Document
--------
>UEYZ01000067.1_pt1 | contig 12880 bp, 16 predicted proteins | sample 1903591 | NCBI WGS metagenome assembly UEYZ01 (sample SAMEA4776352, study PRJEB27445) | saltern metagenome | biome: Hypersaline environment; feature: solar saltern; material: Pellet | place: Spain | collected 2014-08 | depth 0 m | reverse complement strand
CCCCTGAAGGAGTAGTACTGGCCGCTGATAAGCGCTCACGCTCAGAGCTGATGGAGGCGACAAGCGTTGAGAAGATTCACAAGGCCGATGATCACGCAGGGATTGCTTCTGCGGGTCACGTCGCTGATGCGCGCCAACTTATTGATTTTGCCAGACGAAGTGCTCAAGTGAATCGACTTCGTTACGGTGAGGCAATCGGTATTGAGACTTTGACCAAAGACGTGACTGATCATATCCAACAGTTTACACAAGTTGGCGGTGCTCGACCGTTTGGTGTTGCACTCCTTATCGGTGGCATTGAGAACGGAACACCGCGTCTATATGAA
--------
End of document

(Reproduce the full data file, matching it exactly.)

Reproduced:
>UEYZ01000067.1_pt1 | contig 12880 bp, 16 predicted proteins | sample 1903591 | NCBI WGS metagenome assembly UEYZ01 (sample SAMEA4776352, study PRJEB27445) | saltern metagenome | biome: Hypersaline environment; feature: solar saltern; material: Pellet | place: Spain | collected 2014-08 | depth 0 m | reverse complement strand
CCCCTGAAGGAGTAGTACTGGCCGCTGATAAGCGCTCACGCTCAGAGCTGATGGAGGCGACAAGCGTTGAGAAGATTCACAAGGCCGATGATCACGCAGGGATTGCTTCTGCGGGTCACGTCGCTGATGCGCGCCAACTTATTGATTTTGCCAGACGAAGTGCTCAAGTGAATCGACTTCGTTACGGTGAGGCAATCGGTATTGAGACTTTGACCAAAGACGTGACTGATCATATCCAACAGTTTACACAAGTTGGCGGTGCTCGACCGTTTGGTGTTGCACTCCTTATCGGTGGCATTGAGAACGGAACACCGCGTCTATATGAA